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16.3 Socket Addresses

The name of a socket is normally called an address. The functions and symbols for dealing with socket addresses were named inconsistently, sometimes using the term “name” and sometimes using “address”. You can regard these terms as synonymous where sockets are concerned.

A socket newly created with the socket function has no address. Other processes can find it for communication only if you give it an address. We call this binding the address to the socket, and the way to do it is with the bind function.

You need only be concerned with the address of a socket if other processes are to find it and start communicating with it. You can specify an address for other sockets, but this is usually pointless; the first time you send data from a socket, or use it to initiate a connection, the system assigns an address automatically if you have not specified one.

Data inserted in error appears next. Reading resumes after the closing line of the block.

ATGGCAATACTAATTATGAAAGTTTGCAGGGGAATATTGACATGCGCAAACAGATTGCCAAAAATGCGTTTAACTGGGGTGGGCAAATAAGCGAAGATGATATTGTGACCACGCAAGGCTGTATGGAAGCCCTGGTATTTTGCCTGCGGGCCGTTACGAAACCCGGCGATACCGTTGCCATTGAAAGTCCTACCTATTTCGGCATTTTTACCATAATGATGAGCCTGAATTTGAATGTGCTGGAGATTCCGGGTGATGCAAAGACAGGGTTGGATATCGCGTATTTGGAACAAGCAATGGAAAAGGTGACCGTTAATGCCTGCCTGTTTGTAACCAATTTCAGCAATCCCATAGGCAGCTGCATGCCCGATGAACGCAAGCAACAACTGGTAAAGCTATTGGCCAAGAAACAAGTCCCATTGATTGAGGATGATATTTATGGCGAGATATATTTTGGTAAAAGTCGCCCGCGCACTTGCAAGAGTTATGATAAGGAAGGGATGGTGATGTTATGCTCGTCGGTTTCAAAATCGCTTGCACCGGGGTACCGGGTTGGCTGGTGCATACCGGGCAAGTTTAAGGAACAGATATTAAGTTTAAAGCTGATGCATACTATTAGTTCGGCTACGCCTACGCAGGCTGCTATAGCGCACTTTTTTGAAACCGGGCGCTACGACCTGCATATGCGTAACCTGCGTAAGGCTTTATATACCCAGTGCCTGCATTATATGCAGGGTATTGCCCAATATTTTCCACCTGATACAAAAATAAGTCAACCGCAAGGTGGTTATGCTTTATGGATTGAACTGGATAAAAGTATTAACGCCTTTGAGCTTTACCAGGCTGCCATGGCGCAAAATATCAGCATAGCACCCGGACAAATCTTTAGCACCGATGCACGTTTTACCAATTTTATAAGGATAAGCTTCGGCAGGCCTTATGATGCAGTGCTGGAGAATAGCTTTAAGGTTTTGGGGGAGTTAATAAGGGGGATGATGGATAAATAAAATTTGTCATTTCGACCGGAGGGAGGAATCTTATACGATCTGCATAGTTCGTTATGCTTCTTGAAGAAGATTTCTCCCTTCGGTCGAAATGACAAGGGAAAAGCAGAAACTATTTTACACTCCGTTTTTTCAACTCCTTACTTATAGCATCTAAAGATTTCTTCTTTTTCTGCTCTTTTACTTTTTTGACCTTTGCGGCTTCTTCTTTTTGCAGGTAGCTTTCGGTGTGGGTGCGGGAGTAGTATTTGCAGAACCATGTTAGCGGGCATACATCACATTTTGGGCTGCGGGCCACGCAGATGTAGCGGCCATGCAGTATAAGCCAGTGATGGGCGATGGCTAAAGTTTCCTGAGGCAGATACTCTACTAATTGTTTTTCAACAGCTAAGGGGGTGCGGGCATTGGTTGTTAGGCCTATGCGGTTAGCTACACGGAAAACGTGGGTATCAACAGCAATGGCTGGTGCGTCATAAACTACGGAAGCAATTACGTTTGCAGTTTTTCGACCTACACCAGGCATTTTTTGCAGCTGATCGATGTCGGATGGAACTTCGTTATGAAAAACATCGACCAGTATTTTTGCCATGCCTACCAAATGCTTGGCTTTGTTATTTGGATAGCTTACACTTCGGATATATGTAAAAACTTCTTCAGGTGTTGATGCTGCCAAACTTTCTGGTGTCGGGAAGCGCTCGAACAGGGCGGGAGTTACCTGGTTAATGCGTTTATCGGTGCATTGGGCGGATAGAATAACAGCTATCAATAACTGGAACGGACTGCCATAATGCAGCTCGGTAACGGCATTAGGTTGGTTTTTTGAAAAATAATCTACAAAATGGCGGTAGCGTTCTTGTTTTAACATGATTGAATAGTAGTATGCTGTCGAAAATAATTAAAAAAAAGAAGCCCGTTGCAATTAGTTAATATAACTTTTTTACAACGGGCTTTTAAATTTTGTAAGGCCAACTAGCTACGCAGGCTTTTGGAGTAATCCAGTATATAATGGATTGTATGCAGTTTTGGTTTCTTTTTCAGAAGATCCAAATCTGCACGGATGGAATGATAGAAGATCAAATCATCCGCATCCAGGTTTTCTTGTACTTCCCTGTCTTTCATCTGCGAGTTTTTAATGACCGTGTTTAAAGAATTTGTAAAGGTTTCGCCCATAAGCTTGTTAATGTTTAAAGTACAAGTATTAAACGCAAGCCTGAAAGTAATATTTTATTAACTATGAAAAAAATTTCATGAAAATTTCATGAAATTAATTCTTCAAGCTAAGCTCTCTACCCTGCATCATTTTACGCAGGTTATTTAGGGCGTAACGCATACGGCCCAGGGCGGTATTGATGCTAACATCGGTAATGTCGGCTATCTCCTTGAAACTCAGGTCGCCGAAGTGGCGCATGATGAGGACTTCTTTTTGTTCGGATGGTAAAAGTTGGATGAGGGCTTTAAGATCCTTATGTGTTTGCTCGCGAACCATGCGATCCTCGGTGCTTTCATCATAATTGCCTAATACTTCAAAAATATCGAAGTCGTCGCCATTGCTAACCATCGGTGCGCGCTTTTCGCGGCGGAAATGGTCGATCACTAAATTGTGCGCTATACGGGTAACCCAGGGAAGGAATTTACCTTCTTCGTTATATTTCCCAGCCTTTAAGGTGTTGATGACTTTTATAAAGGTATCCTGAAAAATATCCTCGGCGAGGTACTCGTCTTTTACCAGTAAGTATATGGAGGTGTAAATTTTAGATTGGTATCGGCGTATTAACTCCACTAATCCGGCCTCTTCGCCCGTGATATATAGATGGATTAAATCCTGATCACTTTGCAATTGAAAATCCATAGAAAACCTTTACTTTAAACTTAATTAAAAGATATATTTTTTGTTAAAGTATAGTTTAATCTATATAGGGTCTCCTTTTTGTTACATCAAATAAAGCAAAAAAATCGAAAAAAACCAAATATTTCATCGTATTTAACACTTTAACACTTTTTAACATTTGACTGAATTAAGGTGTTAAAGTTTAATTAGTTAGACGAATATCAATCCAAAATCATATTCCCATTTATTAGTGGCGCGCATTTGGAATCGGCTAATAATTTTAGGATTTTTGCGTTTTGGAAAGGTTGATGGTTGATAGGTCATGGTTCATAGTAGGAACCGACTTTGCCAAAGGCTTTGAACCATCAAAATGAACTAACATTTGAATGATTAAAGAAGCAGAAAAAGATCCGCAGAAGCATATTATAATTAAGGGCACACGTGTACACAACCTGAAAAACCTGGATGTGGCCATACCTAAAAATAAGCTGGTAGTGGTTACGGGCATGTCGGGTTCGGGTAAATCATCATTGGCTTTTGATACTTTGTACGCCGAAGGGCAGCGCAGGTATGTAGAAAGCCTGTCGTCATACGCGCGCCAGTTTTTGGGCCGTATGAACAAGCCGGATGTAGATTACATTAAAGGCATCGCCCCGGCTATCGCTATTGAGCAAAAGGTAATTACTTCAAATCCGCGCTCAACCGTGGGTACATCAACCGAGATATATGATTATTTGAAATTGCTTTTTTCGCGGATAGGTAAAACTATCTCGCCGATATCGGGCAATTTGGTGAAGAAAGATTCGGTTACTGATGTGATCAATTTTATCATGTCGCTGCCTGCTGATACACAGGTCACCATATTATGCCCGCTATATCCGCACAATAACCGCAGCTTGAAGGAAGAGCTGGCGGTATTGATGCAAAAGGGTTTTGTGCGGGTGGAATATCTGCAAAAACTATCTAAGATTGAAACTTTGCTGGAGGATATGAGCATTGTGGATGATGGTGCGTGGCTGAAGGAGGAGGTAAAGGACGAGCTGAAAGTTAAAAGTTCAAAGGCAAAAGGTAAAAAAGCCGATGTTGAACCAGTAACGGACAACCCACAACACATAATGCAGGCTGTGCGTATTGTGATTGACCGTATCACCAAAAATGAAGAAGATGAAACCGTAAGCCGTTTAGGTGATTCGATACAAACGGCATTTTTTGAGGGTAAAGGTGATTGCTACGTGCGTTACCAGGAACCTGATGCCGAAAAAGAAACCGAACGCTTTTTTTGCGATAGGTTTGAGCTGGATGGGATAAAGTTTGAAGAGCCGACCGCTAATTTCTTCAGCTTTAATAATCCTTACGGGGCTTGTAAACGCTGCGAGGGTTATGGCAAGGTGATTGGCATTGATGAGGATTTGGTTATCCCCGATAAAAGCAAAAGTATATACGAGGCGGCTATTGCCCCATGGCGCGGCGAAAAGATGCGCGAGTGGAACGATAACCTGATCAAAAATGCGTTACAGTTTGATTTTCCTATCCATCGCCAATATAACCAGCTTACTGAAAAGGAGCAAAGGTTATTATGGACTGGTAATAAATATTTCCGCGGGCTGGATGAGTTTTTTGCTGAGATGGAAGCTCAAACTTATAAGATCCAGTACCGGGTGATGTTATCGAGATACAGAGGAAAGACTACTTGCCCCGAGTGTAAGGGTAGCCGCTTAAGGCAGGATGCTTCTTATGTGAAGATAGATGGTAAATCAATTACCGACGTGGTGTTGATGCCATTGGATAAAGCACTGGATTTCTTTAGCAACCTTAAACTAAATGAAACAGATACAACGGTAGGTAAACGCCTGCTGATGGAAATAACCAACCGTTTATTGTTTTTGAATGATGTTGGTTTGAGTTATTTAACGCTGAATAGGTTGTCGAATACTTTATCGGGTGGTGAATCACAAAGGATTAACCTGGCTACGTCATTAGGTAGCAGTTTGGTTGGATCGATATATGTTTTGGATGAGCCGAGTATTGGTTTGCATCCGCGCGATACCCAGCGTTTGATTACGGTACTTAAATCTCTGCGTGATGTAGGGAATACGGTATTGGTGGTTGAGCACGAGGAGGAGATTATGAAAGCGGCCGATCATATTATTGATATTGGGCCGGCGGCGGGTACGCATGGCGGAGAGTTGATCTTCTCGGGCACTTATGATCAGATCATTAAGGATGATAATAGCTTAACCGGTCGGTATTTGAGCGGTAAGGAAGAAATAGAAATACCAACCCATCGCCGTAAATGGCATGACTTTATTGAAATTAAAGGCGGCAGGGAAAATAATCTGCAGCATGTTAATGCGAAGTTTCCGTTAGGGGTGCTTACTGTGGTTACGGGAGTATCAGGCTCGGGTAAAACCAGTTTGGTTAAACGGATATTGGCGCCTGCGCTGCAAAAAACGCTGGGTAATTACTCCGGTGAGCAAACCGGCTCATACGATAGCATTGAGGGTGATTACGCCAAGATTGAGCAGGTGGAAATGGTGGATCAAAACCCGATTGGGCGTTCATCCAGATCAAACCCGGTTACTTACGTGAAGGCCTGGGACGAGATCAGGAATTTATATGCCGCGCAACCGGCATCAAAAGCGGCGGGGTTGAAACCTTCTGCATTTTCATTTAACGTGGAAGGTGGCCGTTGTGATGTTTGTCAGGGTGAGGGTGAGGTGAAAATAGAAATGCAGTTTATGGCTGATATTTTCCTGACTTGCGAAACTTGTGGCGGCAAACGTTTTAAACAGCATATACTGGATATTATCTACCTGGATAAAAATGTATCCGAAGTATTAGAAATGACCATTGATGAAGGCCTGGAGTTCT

Occasionally a client needs to specify an address because the server discriminates based on address; for example, the rsh and rlogin protocols look at the client’s socket address and only bypass passphrase checking if it is less than IPPORT_RESERVED (see Internet Ports).

The details of socket addresses vary depending on what namespace you are using. See The Local Namespace, or The Internet Namespace, for specific information.

Regardless of the namespace, you use the same functions bind and getsockname to set and examine a socket’s address. These functions use a phony data type, struct sockaddr *, to accept the address. In practice, the address lives in a structure of some other data type appropriate to the address format you are using, but you cast its address to struct sockaddr * when you pass it to bind.

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